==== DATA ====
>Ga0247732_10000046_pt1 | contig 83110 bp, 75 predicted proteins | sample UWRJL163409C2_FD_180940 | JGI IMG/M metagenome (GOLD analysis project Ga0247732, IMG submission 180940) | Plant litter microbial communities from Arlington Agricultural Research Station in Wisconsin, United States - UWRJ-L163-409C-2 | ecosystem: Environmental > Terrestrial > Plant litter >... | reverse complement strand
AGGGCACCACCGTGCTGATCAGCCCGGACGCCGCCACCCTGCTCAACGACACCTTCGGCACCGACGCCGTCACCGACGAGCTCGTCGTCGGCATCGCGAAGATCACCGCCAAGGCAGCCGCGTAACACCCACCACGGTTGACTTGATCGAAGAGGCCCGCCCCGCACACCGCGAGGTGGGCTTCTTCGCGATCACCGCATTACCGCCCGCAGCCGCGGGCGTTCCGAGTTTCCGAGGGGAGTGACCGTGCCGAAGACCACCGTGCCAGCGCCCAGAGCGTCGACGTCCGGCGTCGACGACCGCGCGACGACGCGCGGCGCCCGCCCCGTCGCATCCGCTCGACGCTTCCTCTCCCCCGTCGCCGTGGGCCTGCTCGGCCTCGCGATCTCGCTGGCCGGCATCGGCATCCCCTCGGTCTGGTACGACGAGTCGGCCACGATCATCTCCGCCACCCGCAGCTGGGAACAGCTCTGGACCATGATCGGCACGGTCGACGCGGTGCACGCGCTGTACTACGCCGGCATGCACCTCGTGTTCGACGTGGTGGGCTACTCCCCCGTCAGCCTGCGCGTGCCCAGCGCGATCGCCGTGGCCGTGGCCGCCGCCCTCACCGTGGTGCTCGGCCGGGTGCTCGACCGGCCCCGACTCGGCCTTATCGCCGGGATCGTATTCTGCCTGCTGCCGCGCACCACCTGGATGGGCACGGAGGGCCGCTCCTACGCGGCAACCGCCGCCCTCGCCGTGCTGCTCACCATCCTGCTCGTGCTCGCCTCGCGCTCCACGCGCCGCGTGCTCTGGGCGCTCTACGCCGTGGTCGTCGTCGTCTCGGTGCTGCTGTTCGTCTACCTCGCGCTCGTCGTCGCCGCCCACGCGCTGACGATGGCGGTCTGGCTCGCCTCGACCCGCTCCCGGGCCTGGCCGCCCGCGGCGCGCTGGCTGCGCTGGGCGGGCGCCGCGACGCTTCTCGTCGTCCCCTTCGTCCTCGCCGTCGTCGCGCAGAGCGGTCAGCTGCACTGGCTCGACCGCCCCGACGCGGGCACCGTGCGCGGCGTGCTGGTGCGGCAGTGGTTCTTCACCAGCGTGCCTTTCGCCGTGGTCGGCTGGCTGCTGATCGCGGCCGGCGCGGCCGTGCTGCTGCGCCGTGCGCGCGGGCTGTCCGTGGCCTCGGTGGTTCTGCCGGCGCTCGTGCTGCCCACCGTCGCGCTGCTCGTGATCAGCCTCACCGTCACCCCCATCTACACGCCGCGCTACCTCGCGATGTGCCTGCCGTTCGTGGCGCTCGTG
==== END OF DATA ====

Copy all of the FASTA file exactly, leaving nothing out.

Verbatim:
>Ga0247732_10000046_pt1 | contig 83110 bp, 75 predicted proteins | sample UWRJL163409C2_FD_180940 | JGI IMG/M metagenome (GOLD analysis project Ga0247732, IMG submission 180940) | Plant litter microbial communities from Arlington Agricultural Research Station in Wisconsin, United States - UWRJ-L163-409C-2 | ecosystem: Environmental > Terrestrial > Plant litter >... | reverse complement strand
AGGGCACCACCGTGCTGATCAGCCCGGACGCCGCCACCCTGCTCAACGACACCTTCGGCACCGACGCCGTCACCGACGAGCTCGTCGTCGGCATCGCGAAGATCACCGCCAAGGCAGCCGCGTAACACCCACCACGGTTGACTTGATCGAAGAGGCCCGCCCCGCACACCGCGAGGTGGGCTTCTTCGCGATCACCGCATTACCGCCCGCAGCCGCGGGCGTTCCGAGTTTCCGAGGGGAGTGACCGTGCCGAAGACCACCGTGCCAGCGCCCAGAGCGTCGACGTCCGGCGTCGACGACCGCGCGACGACGCGCGGCGCCCGCCCCGTCGCATCCGCTCGACGCTTCCTCTCCCCCGTCGCCGTGGGCCTGCTCGGCCTCGCGATCTCGCTGGCCGGCATCGGCATCCCCTCGGTCTGGTACGACGAGTCGGCCACGATCATCTCCGCCACCCGCAGCTGGGAACAGCTCTGGACCATGATCGGCACGGTCGACGCGGTGCACGCGCTGTACTACGCCGGCATGCACCTCGTGTTCGACGTGGTGGGCTACTCCCCCGTCAGCCTGCGCGTGCCCAGCGCGATCGCCGTGGCCGTGGCCGCCGCCCTCACCGTGGTGCTCGGCCGGGTGCTCGACCGGCCCCGACTCGGCCTTATCGCCGGGATCGTATTCTGCCTGCTGCCGCGCACCACCTGGATGGGCACGGAGGGCCGCTCCTACGCGGCAACCGCCGCCCTCGCCGTGCTGCTCACCATCCTGCTCGTGCTCGCCTCGCGCTCCACGCGCCGCGTGCTCTGGGCGCTCTACGCCGTGGTCGTCGTCGTCTCGGTGCTGCTGTTCGTCTACCTCGCGCTCGTCGTCGCCGCCCACGCGCTGACGATGGCGGTCTGGCTCGCCTCGACCCGCTCCCGGGCCTGGCCGCCCGCGGCGCGCTGGCTGCGCTGGGCGGGCGCCGCGACGCTTCTCGTCGTCCCCTTCGTCCTCGCCGTCGTCGCGCAGAGCGGTCAGCTGCACTGGCTCGACCGCCCCGACGCGGGCACCGTGCGCGGCGTGCTGGTGCGGCAGTGGTTCTTCACCAGCGTGCCTTTCGCCGTGGTCGGCTGGCTGCTGATCGCGGCCGGCGCGGCCGTGCTGCTGCGCCGTGCGCGCGGGCTGTCCGTGGCCTCGGTGGTTCTGCCGGCGCTCGTGCTGCCCACCGTCGCGCTGCTCGTGATCAGCCTCACCGTCACCCCCATCTACACGCCGCGCTACCTCGCGATGTGCCTGCCGTTCGTGGCGCTCGTG